Our Favourite LGBTQIA+ Retellings
By Emma Holbrook, Becca Binnie and Emily Myhill
This week, we’ve compiled a list of some of our favourite LGBTQIA+ retellings of Disney, classic literature and folklore/fairy tales for you to cosy up with!
Cinder by Marissa Meyer
Starting off, we have the thrilling futuristic retelling of classic princess, Cinderella, with Cinder by Marissa Meyer. Set in futuristic New Beijing, protagonist Cinder is a cyborg and a gifted mechanic living with her horrid stepmother who deems her responsible for her stepsister’s mysterious illness. Soon, Cinder finds herself in the middle of a violent power struggle, leaving her to choose between duty and loyalty, or freedom and betrayal.
Marissa Meyer’s take on the famous Cinderella story is definitely not the sweet and childlike story you remember; this retelling is dark with a ton of twists and turns you won’t see coming. Cinder brings the reader into a world where there are diverse LGBTQIA+ characters and a focus on how romance is not always for everyone, especially when you have a world to save. This is not one to overlook.
House of Salt and Sorrows by Erin A. Craig
House of Salt and Sorrows by Erin A. Craig is a dark horror/fantasy retelling of The 12 Dancing Princesses, where the princesses are allegedly suffering at the hands of a deadly curse that won’t stop until it consumes them all.
Princess Annaleigh has lived a sheltered life with her beloved father and stepmother in the kingdom of Highmoor. Once there were twelve, now only eight remain. Four of Annaleigh’s sisters have suffered a death, each more horrifying than the last – plague, a plummeting fall, a drowning and now a slippery plunge. Annaleigh knows that she’s next, but will her heart lead her down the same path as her sisters? If you’re looking for a book with an LGBTQIA+ focus that isn’t romance-heavy, head to a bookstore and pick this up!
Written in the Stars by Alexandria Bellefleur
Published by HarperCollins in 2020, Written in the Stars by Alexandria Bellefleur, is a compelling and witty retelling of Jane Austen’s classic Pride and Prejudice.
Bellefleur’s story unfolds when a care-free social media astrologer agrees to fake a relationship with an uptight actuary. In a bid to stop her brother playing matchmaker, Darcy Lowell pretends his latest idea for a match was a major success. Enter Elle Jones, an influential social media star; confident in the idea of soulmates, she is certain the serious, analytical Darcy is not hers.
However, they do say opposites attract and when the line between real and pretend starts to blur, the relationship becomes complex. Discover more in this inclusive, irresistible and charming retelling of a beloved classic.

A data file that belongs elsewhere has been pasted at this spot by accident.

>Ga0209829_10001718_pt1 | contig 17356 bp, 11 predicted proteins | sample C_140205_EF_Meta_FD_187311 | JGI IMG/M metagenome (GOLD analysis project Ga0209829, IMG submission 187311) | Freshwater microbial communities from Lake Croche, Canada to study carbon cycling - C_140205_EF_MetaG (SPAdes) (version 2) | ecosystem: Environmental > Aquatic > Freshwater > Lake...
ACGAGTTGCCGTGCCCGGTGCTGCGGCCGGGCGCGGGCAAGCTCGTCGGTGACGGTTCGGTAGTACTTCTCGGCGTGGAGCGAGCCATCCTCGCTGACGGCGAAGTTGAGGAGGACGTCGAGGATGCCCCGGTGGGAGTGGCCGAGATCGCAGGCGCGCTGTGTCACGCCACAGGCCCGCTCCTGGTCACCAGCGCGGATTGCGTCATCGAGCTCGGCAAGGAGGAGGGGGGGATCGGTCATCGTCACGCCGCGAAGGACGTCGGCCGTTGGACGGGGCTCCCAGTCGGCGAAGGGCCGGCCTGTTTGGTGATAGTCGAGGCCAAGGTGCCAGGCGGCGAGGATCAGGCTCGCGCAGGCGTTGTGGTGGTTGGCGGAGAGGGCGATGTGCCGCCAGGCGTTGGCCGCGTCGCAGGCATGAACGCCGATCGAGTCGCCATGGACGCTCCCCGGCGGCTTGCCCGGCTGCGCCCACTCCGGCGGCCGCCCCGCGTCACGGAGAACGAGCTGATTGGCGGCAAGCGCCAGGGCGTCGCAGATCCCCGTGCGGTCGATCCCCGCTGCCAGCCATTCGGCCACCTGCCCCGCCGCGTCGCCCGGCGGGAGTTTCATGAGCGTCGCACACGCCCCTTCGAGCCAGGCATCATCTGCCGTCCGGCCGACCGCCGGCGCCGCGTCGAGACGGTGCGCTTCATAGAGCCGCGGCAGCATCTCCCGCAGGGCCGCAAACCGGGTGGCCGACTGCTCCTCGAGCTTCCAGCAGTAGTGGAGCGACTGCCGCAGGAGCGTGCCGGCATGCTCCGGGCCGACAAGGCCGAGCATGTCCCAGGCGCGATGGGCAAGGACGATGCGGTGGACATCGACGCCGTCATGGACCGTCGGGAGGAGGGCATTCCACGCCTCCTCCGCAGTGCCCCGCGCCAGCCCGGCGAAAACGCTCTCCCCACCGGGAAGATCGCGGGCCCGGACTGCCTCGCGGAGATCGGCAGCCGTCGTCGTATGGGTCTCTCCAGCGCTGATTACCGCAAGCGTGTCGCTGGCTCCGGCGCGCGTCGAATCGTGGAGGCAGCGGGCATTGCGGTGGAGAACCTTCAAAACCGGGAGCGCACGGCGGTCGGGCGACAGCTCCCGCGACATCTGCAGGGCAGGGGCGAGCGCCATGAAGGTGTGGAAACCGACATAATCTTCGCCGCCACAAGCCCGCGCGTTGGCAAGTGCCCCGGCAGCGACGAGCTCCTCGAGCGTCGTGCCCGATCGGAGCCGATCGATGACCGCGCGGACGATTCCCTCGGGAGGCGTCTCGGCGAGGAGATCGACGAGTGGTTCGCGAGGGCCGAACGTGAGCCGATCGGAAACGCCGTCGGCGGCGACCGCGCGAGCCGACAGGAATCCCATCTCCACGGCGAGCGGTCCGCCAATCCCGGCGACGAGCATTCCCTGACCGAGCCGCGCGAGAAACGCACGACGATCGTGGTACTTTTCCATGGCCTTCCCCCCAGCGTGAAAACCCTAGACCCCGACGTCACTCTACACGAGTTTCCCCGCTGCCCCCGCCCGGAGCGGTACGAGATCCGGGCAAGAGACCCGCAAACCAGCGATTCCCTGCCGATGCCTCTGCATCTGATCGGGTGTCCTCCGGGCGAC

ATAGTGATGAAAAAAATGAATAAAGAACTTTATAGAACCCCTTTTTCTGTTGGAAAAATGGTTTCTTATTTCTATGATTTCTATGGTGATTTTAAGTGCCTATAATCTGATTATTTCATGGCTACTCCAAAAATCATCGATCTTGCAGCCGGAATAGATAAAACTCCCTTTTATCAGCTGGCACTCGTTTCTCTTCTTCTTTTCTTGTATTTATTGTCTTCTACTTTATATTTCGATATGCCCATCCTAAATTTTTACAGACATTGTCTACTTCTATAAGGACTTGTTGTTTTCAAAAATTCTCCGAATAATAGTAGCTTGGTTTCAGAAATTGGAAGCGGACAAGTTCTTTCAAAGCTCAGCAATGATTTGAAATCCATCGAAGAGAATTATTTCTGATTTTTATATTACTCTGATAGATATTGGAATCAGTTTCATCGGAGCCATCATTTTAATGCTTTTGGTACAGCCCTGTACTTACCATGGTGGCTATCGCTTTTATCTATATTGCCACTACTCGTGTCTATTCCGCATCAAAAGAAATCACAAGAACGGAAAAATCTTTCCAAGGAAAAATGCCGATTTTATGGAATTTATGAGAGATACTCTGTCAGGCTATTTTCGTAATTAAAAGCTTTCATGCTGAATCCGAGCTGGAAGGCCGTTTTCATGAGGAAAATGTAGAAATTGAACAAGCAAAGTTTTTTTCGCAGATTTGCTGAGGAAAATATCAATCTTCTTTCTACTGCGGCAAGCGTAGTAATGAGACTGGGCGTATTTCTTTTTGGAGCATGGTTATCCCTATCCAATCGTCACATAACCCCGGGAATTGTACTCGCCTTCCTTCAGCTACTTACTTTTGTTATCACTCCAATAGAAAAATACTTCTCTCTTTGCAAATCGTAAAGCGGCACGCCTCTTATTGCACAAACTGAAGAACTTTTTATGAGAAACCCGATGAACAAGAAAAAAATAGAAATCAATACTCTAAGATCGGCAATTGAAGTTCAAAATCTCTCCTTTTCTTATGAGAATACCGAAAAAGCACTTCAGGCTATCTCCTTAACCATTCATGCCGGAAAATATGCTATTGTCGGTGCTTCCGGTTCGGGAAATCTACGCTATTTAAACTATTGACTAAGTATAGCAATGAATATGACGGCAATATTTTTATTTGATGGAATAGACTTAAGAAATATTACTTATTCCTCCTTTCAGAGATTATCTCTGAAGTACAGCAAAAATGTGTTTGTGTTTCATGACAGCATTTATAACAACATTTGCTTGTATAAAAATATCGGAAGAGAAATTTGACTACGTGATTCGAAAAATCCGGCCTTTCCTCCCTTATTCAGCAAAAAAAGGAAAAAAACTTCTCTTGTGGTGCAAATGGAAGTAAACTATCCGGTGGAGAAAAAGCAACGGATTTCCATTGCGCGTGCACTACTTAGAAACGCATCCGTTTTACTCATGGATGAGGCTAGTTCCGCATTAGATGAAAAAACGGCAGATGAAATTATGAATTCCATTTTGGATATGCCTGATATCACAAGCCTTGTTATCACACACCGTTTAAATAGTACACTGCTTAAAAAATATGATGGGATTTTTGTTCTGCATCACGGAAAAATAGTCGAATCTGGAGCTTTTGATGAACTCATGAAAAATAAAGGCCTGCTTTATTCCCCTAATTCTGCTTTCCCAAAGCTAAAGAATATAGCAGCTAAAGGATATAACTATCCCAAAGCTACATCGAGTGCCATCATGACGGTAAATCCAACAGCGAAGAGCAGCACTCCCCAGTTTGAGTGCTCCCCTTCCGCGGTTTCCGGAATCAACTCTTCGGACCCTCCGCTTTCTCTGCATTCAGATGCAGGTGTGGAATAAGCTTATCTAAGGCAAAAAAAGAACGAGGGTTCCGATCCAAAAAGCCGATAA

Peter Darling by Austin Chant
A fresh and captivating take on J.M.Barrie’s well-known Peter Pan, Austin Chant writes a fantasy novel which picks up where the classic tale leaves off.
Chant writes of a trans Peter who returns to Neverland after spending some time in England, however, when he arrives it seems Neverland has carried on without him. Soon, it is clear the only one who really missed Peter was none other than the notorious Captain James Hook.
When conflict reignites between Hook’s pirates and the Lost Boys, the infamous rivalry between Hook and Peter turns into something more complex, something deeper, sensual and potentially deadly.
Peter Darling sees the characters we all know in a new and refreshing light. A vital and inclusive version of a beloved tale deserves a place on everyone’s bookshelves!
Girl, Serpent, Thorn by Melissa Bashardoust
From the author of Girls Made of Snow and Glass comes Girl, Serpent, Thorn: another retelling, based on Persian mythology, alongside elements from Rapunzel and Sleeping Beauty. An unusual amalgamation of stories, it stands apart from other retellings through the unique anti-heroic storyline.
It follows the story of Soraya, a princess cursed to be poisonous to the touch. At her brother’s wedding, she is faced with unlikely hope in the form of a boy: someone not afraid of her, who may have the answer… But things are never quite what they seem.
Starring a bisexual main character and featuring a sapphic love story between the dark, tense pages, this is the perfect re-telling for those wanting to see a morally grey heroine.
The Deathless Girls by Kiran Millwood Hargrave
Finally, we have The Deathless Girls: a gorgeously intoxicating gothic reimagining of the untold story of the brides of Dracula. Fiercely feminist, with strong themes of female friendship, The Deathless Girls has all the modern heart you can hope for, alongside a sharp bite.
Seventeen year old sisters Lil and Kizzy are enslaved, taken far away from their traveller community to work in the castle kitchens. Darkly atmospheric, compelling and filled with fright, Lil’s comfort comes from Mira, another slave who she is inexplicably drawn to…
Shortlisted for the YA Book Prize 2020, Kiran’s YA debut made quite the splash and is definitely not one to miss if you love a sinister, gothic retelling of a well-loved classic.